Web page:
4. Instead of using your arm to “complete” the twist, imagine you could invite your core into the pose. By the core, I mean the internal structures of your body, mainly your abdominal and thoracic organs. Here’s how it works. Imagine drawing your right lung and kidney back into your back body. Simultaneously draw your left lung and kidney and your heart forward. Then draw your liver (on the right) back and your stomach (on the left) forward. Now invite your ascending and descending colon into the twist. Draw the ascending (just inside the right side of your pelvis) back and the descending colon (just inside the left side of your pelvis) forward. Imagine the core (organs) and shell (muscles, bones, and skin) of your body rotating together.
  5. Stay for 5 to 10 breaths, moving from your core and keeping your left arm relaxed.
  6. Return to the center. Take a few breaths to feel the residue from the pose, and then rotate to the left.

Energize And Stabilize: Arm-Free Yoga In Standing Poses

Practicing standing poses without using your arms can show you areas where your body is not participating as much as it might. It’s common to overstretch the shoulder of your top arm in Triangle Pose and to disengage your legs and lean on your bottom hand. I’ll instruct Triangle Pose here, but you can practice other standing poses this way as well.

  1. Stand on a nonskid yoga mat with your feet parallel and 2 to 3 feet apart.
  2. Turn your right leg out 90 degrees and turn your left leg—including the pelvis—in 30 degrees. Do not try to square your hips. (Despite its enduring popularity, the alignment cue to “square your hips” in asymmetrical standing poses does not make anatomical sense. Over time, it can cause SI joint dysfunction and can damage knees and hip joints.)
  3. Draw your arms into your sides with your hands pointing downward.
  4. Now begin to bend to the right into Triangle Pose, stopping at whatever point you feel a stretch but can maintain easy breathing. The two sides of your torso should both be long, and your chest should face forward.
  5. Notice your legs. Are they working a bit harder than usual? How about your core muscles? If either or both of these areas are working harder than you’re used to, it’s likely because you’ve been disengaging your legs and leaning on your bottom hand.
  6. Now imagine opening the ribcage—not the pelvis—toward the front using your organs in the same way as in Revolved Easy Pose. In this case that means that the right lung will be gently drawing forward, and the left lung and heart will be gently drawing back.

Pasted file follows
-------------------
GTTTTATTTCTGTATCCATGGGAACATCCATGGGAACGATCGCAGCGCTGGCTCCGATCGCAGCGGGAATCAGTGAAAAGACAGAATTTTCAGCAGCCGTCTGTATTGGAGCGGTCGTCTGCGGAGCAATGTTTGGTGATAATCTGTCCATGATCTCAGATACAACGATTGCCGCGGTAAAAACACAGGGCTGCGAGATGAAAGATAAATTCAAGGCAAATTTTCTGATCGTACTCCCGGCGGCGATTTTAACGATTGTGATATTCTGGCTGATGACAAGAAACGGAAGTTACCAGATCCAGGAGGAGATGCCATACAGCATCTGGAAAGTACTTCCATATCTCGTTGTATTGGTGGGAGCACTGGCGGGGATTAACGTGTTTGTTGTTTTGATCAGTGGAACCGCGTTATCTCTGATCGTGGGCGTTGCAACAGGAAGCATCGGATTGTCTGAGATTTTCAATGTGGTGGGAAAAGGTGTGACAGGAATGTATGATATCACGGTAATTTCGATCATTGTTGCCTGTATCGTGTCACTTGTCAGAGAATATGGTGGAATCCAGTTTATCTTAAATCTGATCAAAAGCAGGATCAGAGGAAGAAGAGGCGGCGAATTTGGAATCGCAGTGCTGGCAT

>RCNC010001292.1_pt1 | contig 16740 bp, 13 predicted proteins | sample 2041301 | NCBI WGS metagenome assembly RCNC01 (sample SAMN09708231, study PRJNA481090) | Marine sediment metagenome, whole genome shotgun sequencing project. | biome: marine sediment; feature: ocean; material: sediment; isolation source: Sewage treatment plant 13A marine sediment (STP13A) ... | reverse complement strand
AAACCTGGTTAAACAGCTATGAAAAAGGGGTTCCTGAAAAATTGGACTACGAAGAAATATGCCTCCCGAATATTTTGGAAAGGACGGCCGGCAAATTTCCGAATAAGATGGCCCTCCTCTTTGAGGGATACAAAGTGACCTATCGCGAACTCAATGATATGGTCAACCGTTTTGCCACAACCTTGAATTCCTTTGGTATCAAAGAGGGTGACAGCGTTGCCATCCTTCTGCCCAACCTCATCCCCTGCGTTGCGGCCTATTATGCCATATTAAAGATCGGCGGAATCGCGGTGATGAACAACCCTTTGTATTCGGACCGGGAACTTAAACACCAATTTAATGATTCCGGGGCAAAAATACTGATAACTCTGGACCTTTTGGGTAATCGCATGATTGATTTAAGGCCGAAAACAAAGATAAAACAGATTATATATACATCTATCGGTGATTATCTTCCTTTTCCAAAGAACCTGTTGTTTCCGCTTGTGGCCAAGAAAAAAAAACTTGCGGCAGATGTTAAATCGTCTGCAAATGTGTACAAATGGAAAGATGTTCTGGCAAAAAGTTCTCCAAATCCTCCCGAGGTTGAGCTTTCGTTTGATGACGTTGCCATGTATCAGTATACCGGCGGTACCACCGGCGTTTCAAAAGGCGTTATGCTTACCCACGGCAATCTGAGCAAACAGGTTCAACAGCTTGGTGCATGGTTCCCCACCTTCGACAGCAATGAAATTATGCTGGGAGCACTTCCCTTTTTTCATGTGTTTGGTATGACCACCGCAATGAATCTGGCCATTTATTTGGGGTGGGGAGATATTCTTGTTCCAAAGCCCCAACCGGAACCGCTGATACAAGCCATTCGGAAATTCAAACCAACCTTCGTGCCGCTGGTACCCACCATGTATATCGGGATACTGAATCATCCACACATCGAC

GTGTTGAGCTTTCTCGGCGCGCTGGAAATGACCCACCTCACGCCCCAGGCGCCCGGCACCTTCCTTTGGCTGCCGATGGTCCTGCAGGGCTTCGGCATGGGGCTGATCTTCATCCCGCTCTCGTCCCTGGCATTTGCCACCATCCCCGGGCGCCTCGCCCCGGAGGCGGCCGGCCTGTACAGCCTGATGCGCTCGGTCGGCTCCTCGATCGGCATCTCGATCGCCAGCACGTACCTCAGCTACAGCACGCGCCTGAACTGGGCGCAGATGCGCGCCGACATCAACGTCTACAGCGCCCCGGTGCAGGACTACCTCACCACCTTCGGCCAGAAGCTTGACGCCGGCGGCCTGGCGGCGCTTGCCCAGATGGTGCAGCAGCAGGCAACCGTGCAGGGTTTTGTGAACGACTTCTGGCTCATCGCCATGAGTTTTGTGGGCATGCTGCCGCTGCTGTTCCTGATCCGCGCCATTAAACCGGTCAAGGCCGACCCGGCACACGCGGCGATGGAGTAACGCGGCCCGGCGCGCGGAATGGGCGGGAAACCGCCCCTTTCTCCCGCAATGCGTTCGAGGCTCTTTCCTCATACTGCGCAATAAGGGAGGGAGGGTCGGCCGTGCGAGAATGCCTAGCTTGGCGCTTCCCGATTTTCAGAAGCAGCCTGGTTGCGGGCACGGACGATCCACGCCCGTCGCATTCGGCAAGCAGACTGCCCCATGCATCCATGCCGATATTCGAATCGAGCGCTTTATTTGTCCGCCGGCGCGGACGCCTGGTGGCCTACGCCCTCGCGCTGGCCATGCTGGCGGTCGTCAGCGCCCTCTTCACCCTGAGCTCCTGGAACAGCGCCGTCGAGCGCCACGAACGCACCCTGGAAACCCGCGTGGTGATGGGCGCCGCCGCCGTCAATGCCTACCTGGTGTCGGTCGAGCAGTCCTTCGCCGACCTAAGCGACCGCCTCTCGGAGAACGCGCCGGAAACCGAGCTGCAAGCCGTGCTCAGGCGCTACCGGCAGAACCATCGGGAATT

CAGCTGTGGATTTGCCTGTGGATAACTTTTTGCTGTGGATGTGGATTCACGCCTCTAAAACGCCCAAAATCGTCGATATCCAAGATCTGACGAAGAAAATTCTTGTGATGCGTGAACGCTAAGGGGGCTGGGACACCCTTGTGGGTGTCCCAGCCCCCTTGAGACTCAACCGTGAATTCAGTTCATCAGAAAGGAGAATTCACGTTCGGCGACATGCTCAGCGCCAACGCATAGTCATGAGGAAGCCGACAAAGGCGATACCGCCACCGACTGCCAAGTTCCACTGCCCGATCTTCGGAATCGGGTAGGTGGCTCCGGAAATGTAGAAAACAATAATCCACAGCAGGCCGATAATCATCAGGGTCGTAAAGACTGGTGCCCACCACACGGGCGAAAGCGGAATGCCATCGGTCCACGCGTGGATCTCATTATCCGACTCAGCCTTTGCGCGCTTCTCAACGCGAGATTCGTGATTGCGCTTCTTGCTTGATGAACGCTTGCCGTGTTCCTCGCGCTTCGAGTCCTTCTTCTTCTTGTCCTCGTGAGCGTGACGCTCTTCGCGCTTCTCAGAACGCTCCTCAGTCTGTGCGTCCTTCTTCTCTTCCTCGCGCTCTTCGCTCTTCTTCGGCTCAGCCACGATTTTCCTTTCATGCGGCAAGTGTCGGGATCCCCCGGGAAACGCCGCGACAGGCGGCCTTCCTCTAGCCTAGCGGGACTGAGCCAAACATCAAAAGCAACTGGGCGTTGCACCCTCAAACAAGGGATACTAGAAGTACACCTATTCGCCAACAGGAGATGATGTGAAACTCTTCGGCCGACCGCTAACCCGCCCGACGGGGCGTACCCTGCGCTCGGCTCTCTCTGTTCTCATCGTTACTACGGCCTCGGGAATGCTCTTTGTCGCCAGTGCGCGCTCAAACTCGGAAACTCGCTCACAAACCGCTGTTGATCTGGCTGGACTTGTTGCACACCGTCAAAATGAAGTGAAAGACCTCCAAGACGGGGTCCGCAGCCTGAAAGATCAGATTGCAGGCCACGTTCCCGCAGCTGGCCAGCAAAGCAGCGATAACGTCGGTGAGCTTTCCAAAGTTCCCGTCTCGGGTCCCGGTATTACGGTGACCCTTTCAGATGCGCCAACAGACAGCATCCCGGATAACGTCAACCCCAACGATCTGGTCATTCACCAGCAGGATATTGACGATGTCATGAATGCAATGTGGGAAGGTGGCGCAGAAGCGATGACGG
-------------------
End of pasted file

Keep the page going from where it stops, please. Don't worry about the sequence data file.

7. Take 3 to 5 deep breaths here and then return to an upright position. Rotate your legs so that your feet are parallel.
  8. Take a few breaths in this neutral position before practicing the pose on the left side.

Practicing Arm-Free Yoga

Arm-free yoga allows the practitioner to focus on other parts of their anatomy( like leg and core strengthening) in yoga poses.

You don’t have to practice your standing poses this way all the time, of course. But when you do practice with the traditional arm position, make sure you’re not overusing your arms. Your legs and core should be your primary support, and the orientation of your ribcage should come from your core also, rather than your top arm.

And particularly when you twist or forward bend, check to see if your arms are inflicting the pose on your body rather than simply supporting the trajectory of the pose. Relax your shoulders and allow your poses to unfold naturally.

Reprinted with permission from Charlotte Bell/Hugger Mugger Yoga Products.
Charlotte Bell writer

Charlotte Bell began practicing yoga in 1982 and began teaching in 1986. She was certified by B.K.S. Iyengar in 1989 following a trip to Pune. In 1986, she began practicing Insight Meditation with her mentors Pujari and Abhilasha Keays. Her asana classes blend mindfulness with physical movement. Charlotte writes a column for Catalyst Magazine and serves as editor for Yoga U Online. She is the author of two books: Mindful Yoga, Mindful Life, and Yoga for Meditators, both published by Rodmell Press. She also edits Hugger Mugger Yoga Products’ blog and is a founding board member for GreenTREE Yoga, a non-profit that brings yoga to underserved populations. A lifelong musician, she plays oboe and English horn in the Salt Lake Symphony and the folk sextet Red Rock Rondo whose 2010 PBS music special won two Emmys.